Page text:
In a first in the UK, Norfolk firm offers insurance for driver-less car users

11 Jun 2016


A Norfolk insurance company has become the first in the world to offer a personal driver-less car insurance policy.

It is believed that with 94 per cent of road accidents caused by human error, such vehicles would ease congestion, lower pollution and prevent accidents, although in an odd one,  Google's self-driving cars was recently involved in a crash with a bus in the US (See:Google's self-driving car involved in bus accident at Silicon Valley street ).

Car insurance specialists Adrian Flux's new offer is aimed at consumers who might already have driver-less features in their existing cars, such as self-parking, or who may be thinking of buying a new car with driver-less or autopilot features.

It comes with additional features over a standard policy and the firm hopes it would trigger debate and discussion around the issue of liability and autonomous technology.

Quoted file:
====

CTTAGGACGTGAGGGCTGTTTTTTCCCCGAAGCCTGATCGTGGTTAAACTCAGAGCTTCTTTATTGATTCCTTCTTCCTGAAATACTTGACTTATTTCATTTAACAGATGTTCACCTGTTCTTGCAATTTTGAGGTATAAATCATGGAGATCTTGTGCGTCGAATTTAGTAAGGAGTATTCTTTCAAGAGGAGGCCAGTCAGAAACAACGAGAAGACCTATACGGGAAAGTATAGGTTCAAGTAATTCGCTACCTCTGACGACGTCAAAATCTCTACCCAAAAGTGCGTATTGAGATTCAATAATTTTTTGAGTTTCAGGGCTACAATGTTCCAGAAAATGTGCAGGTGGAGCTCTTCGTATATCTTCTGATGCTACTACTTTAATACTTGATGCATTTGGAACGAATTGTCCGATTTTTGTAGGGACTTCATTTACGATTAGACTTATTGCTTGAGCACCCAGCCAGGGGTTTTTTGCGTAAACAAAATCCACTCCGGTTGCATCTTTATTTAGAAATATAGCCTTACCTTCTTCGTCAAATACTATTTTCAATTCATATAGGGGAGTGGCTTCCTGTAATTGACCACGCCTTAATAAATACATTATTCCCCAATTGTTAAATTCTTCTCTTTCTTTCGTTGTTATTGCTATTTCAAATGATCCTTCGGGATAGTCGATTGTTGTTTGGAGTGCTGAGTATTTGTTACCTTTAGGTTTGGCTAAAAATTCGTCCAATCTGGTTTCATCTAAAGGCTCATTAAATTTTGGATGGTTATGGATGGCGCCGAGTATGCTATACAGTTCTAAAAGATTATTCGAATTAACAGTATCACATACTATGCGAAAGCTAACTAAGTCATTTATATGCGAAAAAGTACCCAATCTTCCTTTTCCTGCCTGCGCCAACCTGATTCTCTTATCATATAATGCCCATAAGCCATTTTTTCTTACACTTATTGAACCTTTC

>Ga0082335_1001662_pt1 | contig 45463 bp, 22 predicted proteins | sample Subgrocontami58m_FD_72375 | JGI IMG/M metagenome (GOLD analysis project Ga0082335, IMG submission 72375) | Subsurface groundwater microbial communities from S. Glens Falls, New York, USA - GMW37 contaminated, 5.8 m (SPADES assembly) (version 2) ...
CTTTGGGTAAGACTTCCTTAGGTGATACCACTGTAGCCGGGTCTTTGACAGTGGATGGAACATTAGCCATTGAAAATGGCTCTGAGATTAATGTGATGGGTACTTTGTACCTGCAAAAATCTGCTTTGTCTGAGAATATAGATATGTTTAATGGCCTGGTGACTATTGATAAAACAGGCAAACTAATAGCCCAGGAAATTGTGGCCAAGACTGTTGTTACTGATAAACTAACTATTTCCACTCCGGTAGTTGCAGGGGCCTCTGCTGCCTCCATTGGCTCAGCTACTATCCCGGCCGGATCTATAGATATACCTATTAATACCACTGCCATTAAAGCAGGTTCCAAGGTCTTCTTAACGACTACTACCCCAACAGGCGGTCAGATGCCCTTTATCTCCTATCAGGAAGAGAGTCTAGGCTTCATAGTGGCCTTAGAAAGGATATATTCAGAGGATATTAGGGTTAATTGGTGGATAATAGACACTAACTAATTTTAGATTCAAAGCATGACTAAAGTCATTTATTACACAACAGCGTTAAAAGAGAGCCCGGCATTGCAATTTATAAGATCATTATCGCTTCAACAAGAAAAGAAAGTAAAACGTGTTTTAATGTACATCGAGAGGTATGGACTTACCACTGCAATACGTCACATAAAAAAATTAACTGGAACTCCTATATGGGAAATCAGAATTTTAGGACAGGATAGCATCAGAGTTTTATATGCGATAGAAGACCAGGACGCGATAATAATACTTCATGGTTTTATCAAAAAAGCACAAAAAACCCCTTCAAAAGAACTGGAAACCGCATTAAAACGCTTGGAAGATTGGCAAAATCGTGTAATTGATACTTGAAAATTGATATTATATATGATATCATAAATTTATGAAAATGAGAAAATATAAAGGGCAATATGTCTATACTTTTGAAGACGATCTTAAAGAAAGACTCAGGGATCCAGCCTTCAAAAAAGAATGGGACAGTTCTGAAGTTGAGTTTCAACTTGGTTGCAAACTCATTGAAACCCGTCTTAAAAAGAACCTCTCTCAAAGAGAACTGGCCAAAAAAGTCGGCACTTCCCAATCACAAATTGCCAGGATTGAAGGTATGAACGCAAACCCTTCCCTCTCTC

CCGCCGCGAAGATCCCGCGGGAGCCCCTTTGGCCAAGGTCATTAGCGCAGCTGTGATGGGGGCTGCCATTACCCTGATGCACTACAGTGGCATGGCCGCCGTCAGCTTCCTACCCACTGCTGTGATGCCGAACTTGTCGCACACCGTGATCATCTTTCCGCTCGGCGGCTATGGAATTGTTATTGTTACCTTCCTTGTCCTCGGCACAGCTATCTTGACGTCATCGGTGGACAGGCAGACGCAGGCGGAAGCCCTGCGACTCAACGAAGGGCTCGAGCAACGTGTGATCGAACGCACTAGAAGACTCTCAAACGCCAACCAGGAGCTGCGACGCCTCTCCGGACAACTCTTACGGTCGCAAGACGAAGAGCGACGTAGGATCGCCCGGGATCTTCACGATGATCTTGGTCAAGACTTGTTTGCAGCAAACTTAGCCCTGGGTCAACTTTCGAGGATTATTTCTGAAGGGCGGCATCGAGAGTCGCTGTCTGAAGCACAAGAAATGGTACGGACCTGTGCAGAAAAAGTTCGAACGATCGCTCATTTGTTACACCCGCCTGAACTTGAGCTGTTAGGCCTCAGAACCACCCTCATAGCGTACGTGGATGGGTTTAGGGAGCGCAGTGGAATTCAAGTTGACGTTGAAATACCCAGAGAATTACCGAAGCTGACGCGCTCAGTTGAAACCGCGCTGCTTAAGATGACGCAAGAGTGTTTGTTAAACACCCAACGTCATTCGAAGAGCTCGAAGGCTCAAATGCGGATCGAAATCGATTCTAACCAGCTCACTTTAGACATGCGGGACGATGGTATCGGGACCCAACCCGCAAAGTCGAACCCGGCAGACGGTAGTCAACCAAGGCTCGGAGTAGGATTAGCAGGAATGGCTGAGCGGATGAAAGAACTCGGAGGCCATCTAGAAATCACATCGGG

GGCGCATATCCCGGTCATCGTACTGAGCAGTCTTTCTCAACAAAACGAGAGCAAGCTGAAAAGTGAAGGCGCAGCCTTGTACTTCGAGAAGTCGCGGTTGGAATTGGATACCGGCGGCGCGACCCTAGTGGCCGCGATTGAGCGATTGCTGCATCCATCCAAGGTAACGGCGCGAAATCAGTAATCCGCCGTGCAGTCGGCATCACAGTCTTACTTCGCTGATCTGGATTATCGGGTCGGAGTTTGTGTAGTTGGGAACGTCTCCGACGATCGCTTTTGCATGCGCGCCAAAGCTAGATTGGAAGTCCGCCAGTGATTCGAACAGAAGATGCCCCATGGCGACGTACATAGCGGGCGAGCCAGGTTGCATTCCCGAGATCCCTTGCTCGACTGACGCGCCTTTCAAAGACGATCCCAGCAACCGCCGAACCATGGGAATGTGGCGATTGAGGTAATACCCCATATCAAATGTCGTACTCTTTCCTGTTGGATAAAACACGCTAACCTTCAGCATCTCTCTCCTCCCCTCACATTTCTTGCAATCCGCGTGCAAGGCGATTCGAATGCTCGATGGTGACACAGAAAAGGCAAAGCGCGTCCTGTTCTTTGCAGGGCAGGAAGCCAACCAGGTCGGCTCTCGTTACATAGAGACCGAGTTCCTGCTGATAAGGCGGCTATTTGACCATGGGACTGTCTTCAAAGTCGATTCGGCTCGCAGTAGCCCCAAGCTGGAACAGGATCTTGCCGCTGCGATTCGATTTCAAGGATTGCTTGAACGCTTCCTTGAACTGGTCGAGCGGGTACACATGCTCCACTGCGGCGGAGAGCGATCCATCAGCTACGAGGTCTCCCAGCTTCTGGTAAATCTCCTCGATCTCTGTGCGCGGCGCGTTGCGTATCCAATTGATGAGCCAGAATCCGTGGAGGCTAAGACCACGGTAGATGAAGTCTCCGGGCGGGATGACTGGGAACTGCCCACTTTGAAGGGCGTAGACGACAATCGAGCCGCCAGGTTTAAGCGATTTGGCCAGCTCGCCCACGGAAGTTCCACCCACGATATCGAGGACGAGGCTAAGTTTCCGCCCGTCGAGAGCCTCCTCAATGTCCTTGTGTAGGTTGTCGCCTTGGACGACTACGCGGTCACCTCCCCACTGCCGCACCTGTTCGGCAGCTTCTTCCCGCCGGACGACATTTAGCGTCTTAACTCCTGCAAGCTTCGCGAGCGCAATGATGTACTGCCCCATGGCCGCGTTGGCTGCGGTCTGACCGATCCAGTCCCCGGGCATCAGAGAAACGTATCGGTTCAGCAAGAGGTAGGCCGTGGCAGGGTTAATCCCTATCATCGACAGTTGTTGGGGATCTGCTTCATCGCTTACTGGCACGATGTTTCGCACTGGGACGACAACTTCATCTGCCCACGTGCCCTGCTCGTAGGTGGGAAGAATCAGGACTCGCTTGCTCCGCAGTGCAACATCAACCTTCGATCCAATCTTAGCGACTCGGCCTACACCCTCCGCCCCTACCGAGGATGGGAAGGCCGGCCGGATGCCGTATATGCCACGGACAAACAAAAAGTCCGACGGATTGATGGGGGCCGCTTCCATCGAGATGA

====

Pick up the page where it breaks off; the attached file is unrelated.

The insurer said on its website the new policy is a bid by it to support the UK in being at the forefront of self-driving technology.

Gerry Bucke, general manager for Adrian Flux,  was quoted on the website as saying, ''As the UK continues to invest in driverless research in preparation for the growing market for autonomous vehicles in the near future, we wanted to help provide confidence and clarity around the ongoing debate of 'who is liable?'

''We understand this driverless policy to be the first of its kind in the UK – and possibly the world. It's a fantastic starting point for the insurance industry and the policy, like any other, will be updated as both the liability debate and driverless technology evolve.''

Over half of new cars sold last year, featured autonomous safety technology such as self-parking or ABS, which effectively either took control or took decisions on behalf of the driver, Bucke added.

Adrian Flux will also cover users against hackers breaking into their car and inflicting damage.

The insurer would also cover instances of the car's self-driving systems causing it to get into an accident. If the car maker failed to update the car's autonomous software or other computer systems within 24 hours of announcing a problem and damage occurs as a result, Adrian Flux would take care of it.

The company however, requires drivers to be ready to assume control at all times, specifically noting that "a driver couldn't turn on the autopilot and have a nap at the wheel."

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